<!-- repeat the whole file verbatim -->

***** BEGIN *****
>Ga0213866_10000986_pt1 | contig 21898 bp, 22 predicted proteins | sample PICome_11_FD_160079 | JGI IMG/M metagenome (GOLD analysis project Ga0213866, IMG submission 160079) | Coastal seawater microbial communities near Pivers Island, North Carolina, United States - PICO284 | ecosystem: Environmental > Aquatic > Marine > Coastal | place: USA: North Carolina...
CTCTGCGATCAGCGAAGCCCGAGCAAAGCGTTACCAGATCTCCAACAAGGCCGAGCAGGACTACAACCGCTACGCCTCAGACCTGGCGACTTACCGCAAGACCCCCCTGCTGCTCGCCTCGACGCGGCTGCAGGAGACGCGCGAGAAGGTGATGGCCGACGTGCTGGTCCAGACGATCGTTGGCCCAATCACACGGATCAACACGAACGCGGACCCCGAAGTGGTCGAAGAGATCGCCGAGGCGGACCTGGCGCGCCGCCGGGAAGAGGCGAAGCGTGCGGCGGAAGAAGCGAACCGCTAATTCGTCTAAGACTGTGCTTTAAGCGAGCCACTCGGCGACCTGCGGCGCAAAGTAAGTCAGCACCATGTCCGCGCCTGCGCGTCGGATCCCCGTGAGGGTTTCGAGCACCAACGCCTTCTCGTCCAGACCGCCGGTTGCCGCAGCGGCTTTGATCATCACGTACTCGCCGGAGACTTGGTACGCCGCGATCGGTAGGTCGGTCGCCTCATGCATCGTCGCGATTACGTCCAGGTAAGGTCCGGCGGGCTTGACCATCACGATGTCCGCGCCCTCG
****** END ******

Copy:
>Ga0213866_10000986_pt1 | contig 21898 bp, 22 predicted proteins | sample PICome_11_FD_160079 | JGI IMG/M metagenome (GOLD analysis project Ga0213866, IMG submission 160079) | Coastal seawater microbial communities near Pivers Island, North Carolina, United States - PICO284 | ecosystem: Environmental > Aquatic > Marine > Coastal | place: USA: North Carolina...
CTCTGCGATCAGCGAAGCCCGAGCAAAGCGTTACCAGATCTCCAACAAGGCCGAGCAGGACTACAACCGCTACGCCTCAGACCTGGCGACTTACCGCAAGACCCCCCTGCTGCTCGCCTCGACGCGGCTGCAGGAGACGCGCGAGAAGGTGATGGCCGACGTGCTGGTCCAGACGATCGTTGGCCCAATCACACGGATCAACACGAACGCGGACCCCGAAGTGGTCGAAGAGATCGCCGAGGCGGACCTGGCGCGCCGCCGGGAAGAGGCGAAGCGTGCGGCGGAAGAAGCGAACCGCTAATTCGTCTAAGACTGTGCTTTAAGCGAGCCACTCGGCGACCTGCGGCGCAAAGTAAGTCAGCACCATGTCCGCGCCTGCGCGTCGGATCCCCGTGAGGGTTTCGAGCACCAACGCCTTCTCGTCCAGACCGCCGGTTGCCGCAGCGGCTTTGATCATCACGTACTCGCCGGAGACTTGGTACGCCGCGATCGGTAGGTCGGTCGCCTCATGCATCGTCGCGATTACGTCCAGGTAAGGTCCGGCGGGCTTGACCATCACGATGTCCGCGCCCTCG